At her prime, Margaret Thatcher was a political giant.
I first met her on a wet September evening during the 1964 election campaign, when she was defending her Finchley seat in North London. Little she said to the small meeting in a drab school hall has stayed with me, but I shall never forget my first sight of her as she steamed through the swing doors, blonde hair flowing, stripped off her dripping raincoat, and without a backward glance threw it confidently over her shoulder, to be caught by her ever supportive husband, Denis. She clearly knew where she was going—to the political pinnacle—and that she could rely on her faithful inner group of supporters, those she called “one of us.”
At first we observers were most aware of her limitations: her narrow right-wing vision, inflexibility, lack of humor, and public conviviality. She was then no great orator.
Later from my position in 10 Downing Street (I was senior policy adviser to two Labour prime ministers after she took over the Conservative Party leadership in 1975) I was struck by how narrow and inexperienced she at first seemed. She did not then command Parliament nor the British public.
But how we underestimated her. She slowly found her voice. Then she began to speak not for the outdated right wing but for a new radical right wing then emerging (partly sourced by the Chicago economics school). Of course her private values were old school, fashioned in running her parents provincial grocery shop. But her vision was for a new Britain based on broad freedoms. She saw clearly that the cozy post-war British political and economic consensus, across all the main parties, supporting welfare statism, financing ever-growing public services, and with an uncompetitive private sector dependent on government patronage, was crumbling. It imploded with the 1978–79 Winter of Discontent, when rampant trade-union militancy brought Britain to a standstill. This was her moment and her voice rang true.
Suddenly she seemed to show a way out of the paralysis.
The Labour and Liberal parties were enmeshed in the old regime of inefficient industries and bloated public services, which the nation could no longer afford. As she said, there seemed no alternative.
Come the moment, cometh the woman. And some woman. She was the first woman to lead a political party in Britain and the first woman prime minister, serving longer than any P.M. in the 20th century. As such she gave a great boost to the female cause. She had more balls than most men of her generation—and certainly more than any of the current political leaders in the U.K.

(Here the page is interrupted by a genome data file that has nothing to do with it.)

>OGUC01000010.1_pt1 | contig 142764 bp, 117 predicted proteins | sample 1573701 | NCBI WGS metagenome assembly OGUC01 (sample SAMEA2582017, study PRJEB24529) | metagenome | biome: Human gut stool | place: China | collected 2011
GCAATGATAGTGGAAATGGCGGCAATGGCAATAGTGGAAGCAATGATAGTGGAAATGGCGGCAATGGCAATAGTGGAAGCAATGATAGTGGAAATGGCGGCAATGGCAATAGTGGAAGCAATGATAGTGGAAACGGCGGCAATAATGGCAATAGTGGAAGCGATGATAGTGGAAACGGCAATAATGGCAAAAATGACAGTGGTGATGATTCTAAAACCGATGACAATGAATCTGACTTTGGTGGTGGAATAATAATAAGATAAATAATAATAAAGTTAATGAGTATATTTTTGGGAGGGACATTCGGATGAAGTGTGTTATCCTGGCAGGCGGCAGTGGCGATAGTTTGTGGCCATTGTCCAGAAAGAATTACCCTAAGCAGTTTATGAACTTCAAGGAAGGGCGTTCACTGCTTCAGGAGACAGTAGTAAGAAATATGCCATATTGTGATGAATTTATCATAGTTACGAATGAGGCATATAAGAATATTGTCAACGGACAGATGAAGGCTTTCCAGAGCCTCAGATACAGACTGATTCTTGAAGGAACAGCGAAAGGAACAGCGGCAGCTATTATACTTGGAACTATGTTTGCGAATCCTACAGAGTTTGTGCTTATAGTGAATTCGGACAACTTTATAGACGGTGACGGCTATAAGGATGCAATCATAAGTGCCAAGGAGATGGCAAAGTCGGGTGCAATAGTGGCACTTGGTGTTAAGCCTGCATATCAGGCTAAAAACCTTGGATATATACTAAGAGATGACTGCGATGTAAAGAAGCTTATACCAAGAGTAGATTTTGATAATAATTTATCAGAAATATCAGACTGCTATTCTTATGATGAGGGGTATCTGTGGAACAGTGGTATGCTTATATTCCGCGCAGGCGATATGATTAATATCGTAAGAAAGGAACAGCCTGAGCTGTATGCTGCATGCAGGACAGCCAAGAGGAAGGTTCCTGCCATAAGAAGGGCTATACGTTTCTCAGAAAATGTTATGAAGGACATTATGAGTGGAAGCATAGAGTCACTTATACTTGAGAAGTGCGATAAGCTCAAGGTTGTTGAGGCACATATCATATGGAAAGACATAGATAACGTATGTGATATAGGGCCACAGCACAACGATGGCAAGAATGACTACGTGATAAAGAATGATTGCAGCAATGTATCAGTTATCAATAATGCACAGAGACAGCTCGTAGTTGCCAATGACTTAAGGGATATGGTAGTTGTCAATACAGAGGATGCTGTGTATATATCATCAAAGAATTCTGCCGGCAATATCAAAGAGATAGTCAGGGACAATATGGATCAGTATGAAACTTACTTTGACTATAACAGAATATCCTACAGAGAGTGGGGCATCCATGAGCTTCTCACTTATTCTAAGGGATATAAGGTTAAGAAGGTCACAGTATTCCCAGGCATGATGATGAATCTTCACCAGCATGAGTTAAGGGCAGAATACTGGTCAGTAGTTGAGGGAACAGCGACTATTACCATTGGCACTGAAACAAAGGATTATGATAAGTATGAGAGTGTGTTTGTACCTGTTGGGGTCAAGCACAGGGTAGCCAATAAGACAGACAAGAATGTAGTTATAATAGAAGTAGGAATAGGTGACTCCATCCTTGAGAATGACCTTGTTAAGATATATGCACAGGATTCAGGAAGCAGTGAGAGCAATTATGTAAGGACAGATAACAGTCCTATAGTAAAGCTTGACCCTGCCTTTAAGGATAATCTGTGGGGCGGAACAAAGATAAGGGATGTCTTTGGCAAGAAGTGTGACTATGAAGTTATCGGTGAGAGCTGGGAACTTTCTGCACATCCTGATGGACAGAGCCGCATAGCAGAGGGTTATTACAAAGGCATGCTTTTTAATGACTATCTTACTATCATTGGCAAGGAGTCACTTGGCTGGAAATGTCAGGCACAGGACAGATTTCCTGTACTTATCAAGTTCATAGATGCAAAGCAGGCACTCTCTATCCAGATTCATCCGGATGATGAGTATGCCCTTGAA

It was at the end of the 1979 election campaign that the outgoing prime minister, James Callaghan, said to me as we drove around Parliament Square, that “every few decades there was a sea change in politics, and this sea change is for Margaret Thatcher.” Coming into government, her true radical mettle and spirit showed. She changed the British political and economic landscape. She had little time for the traditional style of compromise, of avoiding challenges and trying to manage change and decline. She faced issues head on, not afraid to confront anyone and anything—whether the hitherto invincible miners union, her own Tory “wets,” the Russians with President Reagan, the Argentines invading the distant Falkland Islands.
My present wife was injured and her husband killed in the 1984 IRA bomb attack on Thatcher at the Grand Hotel Brighton. And thus were added the IRA terrorists to the list of foes Thatcher implacably faced up to, along with the Argies, the miners, the communists, etc.
She often viewed the state as an enemy and referred to her own cabinet members when they obstructed her as “them,” not “us.”
Negatively of course she helped introduce a rough materialism, an excessive individualism, a lessened concern for the underprivileged, and diminished social values. These may be the price to be paid for securing a more vigorous and competitive economy. But in the eyes of some, including to some extent myself, they have made British society harsher and to some extent less admirable. That has to be set on the downside.
Margaret Thatcher was above all a leader, though a particular kind of leader—not one guiding, carrying, and shepherding, but one leading straight ahead from the front. She based her leadership on a clear, if narrow set of principles. She stood by them and did not duck or weave.
Although a very British figure, with no pretensions to be cosmopolitan in any way, she did make an impact on the international stage. She was more at home in the U.S.A. than in continental Europe, which came to respect her but was never comfortable with her—nor her with it, which led to lasting problems in her party's relations with the EU.
It is a reflection of Margaret Thatcher’s impact that the word “Thatcherism” is still commonly used in Britain and Europe as shorthand for her whole approach to politics and economics, and sometimes as a term of abuse. Her principles, her prejudices, her confrontational style divided British society and still splits parts of the Tory Party. But only the blind few today refuse to see that this lady was a political leader of immense stature who transformed Britain.